Spike Lee talks about changing the ending of BlacKkKlansman
It’s no coincidence that Spike Lee’s BlacKkKlansman is coming out exactly one year to the weekend after Charlottesville.
The 2017 rallies-turned-riots that pitted white supremacists against those who oppose white supremacists, resulted in the murder of peaceful protestor Heather Heyer, and gave U.S. President Donald Trump the opportunity to declare that there were “very fine people on both sides,” was very much on Lee’s mind as he was finishing up the film. It even compelled him to change the ending.
“That mother----er was given a chance to say we’re about love and not hate,” Lee said of Trump during an expletive-laden press conference at the Cannes Film Festival where BlacKkKlansman earned rave reviews and won the festival’s second-highest award, the Grand Prize. Instead, a furious Lee pointed out, Trump didn’t even denounce the Klan, the alt-right and Neo-Nazis. The director later added, “Please excuse me for some profane words, but the sh-t going on makes you want to curse.”
Watching events unfold from the resort island of Martha’s Vineyard, Lee immediately knew he needed to end BlacKkKlansman with video of that Dodge Challenger speeding down a Charlottesville street and ramming into the crowd of anti-white nationalist protesters that included Heyer. So he called Heyer’s mother, Susan Bro, to ask permission.
“I was not going to put that murder scene in the film without her blessing,” Lee said.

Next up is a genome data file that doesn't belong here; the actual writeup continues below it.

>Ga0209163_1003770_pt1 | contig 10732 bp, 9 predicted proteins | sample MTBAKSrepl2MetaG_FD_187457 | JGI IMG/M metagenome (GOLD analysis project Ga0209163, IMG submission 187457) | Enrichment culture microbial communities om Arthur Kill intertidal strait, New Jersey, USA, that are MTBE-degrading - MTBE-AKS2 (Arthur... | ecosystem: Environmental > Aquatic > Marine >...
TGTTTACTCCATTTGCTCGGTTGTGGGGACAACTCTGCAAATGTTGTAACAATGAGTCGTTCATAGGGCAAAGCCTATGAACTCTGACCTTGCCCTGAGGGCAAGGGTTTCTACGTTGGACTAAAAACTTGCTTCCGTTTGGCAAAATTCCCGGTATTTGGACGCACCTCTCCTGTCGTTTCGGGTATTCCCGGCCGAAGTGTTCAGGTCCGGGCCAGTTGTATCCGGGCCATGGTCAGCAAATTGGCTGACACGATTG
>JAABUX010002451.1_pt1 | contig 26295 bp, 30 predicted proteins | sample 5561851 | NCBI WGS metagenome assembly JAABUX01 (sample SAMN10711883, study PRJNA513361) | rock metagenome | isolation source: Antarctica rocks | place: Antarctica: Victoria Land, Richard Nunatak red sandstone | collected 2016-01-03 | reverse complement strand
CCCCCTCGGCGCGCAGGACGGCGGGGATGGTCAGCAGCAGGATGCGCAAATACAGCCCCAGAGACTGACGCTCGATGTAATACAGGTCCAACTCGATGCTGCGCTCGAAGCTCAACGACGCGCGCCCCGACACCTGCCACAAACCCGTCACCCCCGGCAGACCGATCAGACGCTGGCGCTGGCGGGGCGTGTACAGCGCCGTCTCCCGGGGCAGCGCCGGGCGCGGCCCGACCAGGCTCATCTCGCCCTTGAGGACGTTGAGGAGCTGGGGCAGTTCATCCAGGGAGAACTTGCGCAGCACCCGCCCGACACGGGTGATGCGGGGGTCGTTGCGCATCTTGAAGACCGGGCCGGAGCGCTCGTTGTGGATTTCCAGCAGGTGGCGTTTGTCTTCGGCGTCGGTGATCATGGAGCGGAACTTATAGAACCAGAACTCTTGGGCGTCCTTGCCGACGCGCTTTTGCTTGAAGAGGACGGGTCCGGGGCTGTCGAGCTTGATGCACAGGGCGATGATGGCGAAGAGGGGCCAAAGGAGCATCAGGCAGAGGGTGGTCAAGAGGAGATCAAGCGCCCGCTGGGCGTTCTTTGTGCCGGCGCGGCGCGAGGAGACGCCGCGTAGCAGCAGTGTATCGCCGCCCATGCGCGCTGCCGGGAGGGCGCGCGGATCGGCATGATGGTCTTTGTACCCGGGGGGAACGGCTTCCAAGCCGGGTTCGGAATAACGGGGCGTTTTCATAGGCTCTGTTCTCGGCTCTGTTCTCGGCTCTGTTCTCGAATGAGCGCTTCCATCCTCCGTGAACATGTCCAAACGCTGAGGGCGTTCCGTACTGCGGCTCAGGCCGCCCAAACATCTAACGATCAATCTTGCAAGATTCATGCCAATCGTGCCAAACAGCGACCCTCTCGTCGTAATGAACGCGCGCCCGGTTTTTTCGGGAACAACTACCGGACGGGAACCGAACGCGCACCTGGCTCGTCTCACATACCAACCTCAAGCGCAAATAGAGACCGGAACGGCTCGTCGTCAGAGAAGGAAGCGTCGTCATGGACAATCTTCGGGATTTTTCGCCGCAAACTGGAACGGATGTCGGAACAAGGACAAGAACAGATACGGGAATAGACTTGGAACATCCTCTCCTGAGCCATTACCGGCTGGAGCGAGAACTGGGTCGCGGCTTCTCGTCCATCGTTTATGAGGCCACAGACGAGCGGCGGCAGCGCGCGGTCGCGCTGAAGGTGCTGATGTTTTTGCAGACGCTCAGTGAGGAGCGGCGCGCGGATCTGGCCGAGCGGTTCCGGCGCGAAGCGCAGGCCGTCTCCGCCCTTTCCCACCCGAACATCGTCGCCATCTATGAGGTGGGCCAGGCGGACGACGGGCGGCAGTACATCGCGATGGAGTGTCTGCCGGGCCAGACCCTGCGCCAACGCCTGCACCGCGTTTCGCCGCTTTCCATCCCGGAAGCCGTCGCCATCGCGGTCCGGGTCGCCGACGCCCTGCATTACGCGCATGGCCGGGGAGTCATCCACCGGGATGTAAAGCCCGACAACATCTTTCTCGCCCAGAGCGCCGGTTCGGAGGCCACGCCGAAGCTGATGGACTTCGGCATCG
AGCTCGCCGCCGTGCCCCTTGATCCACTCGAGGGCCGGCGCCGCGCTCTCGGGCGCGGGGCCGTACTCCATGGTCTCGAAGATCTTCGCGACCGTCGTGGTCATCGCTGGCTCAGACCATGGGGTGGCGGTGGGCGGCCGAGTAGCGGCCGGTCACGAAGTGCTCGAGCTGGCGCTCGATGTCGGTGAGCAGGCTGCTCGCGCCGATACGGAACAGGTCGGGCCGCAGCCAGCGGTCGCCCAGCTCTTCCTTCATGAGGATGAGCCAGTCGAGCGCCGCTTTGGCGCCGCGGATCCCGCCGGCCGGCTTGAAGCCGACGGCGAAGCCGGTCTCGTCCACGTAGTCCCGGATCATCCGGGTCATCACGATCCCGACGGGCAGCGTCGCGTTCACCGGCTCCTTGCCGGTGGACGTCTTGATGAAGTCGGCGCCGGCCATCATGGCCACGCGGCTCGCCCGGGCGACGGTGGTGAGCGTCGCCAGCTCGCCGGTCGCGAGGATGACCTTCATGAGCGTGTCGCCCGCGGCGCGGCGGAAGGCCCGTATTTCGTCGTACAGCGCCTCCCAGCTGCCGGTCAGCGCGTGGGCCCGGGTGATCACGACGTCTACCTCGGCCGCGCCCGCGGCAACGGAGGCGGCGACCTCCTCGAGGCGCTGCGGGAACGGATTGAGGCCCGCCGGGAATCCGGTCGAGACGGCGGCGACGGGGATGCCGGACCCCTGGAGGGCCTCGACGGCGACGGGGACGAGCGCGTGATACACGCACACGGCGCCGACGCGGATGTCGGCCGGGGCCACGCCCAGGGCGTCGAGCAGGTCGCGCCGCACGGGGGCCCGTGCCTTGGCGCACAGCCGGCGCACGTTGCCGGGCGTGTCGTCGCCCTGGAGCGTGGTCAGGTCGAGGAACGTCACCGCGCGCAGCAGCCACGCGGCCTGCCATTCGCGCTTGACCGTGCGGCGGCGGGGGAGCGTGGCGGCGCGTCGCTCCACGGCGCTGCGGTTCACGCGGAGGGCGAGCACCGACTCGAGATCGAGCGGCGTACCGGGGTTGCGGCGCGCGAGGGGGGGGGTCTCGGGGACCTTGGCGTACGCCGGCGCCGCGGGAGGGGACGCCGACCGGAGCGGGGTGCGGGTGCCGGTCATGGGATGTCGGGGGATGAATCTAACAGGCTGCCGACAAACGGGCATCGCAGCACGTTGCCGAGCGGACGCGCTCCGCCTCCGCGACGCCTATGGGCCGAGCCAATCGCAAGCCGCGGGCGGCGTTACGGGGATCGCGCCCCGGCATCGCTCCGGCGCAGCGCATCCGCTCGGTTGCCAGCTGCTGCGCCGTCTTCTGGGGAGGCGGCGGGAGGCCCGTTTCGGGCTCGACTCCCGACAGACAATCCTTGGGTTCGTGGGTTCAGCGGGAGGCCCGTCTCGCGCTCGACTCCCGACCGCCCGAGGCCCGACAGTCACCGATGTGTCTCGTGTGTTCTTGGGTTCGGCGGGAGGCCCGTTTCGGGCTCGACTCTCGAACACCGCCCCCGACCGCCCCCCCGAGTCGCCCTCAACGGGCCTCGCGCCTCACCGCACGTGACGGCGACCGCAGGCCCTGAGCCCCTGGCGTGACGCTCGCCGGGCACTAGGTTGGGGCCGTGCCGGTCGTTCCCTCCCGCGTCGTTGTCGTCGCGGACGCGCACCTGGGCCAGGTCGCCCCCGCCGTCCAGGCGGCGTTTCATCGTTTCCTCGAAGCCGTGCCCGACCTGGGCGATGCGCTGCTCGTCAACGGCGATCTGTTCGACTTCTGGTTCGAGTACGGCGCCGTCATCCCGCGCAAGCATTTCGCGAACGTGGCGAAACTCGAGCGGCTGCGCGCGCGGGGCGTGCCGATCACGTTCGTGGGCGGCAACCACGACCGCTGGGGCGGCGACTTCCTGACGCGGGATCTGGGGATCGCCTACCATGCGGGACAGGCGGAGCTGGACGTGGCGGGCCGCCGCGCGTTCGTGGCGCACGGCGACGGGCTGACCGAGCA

He got it.
Although we’re talking about the end of a movie this isn’t really a spoiler since the rest of BlacKkKlansman has nothing to do with Charlottesville, except in theme. Instead it takes place in the early 1970s when a Black rookie cop named Ron Stallworth (played by John David Washington) infiltrated the Ku Klux Klan by answering a classified ad looking for Klan members and pretending to be a white racist. When it came time to actually meet the Klan he had to enlist a white officer (Adam Driver) to pretend to be Ron Stallworth. It’s a true story.
The footage of the car crashing into Heyer is a sort of epilogue. “Our job as filmmakers, as storytellers, was to connect this period piece to present day,” explained Lee. “What’s happening now did not just pop out of thin air.”
Lee then explained how they got their footage of the crash. “We had to put together what you saw from many, many different angles,” he said. “We put ads in papers and Facebook. People sent us stuff they filmed on their phones.
“We wanted to, to the best of our abilities, show that Heather should be alive now. It was a murderous act, and when we look to our leaders for moral courage, and when they make the wrong choice, and give the thumbs up to the hate groups, they come out of the woodwork.”
When asked how the film was originally going to end Lee said he couldn’t even remember. “That ending was not written,” he said of the Charlottesville footage, “but a Spike Lee Joint is, you gotta flow, you gotta flow. Can’t be rigid, you gotta be with it, you gotta be hip, you gotta be on it. There’s no way in the world I could not, once I got the blessing from Mrs. Bro, I could not make that the end of the film.”
BlacKkKlansman is a film you have to see to believe.
An outrageous and frightening true story, Spike Lee's latest will shake you up. This Oscar-bound film is one to keep on your radar.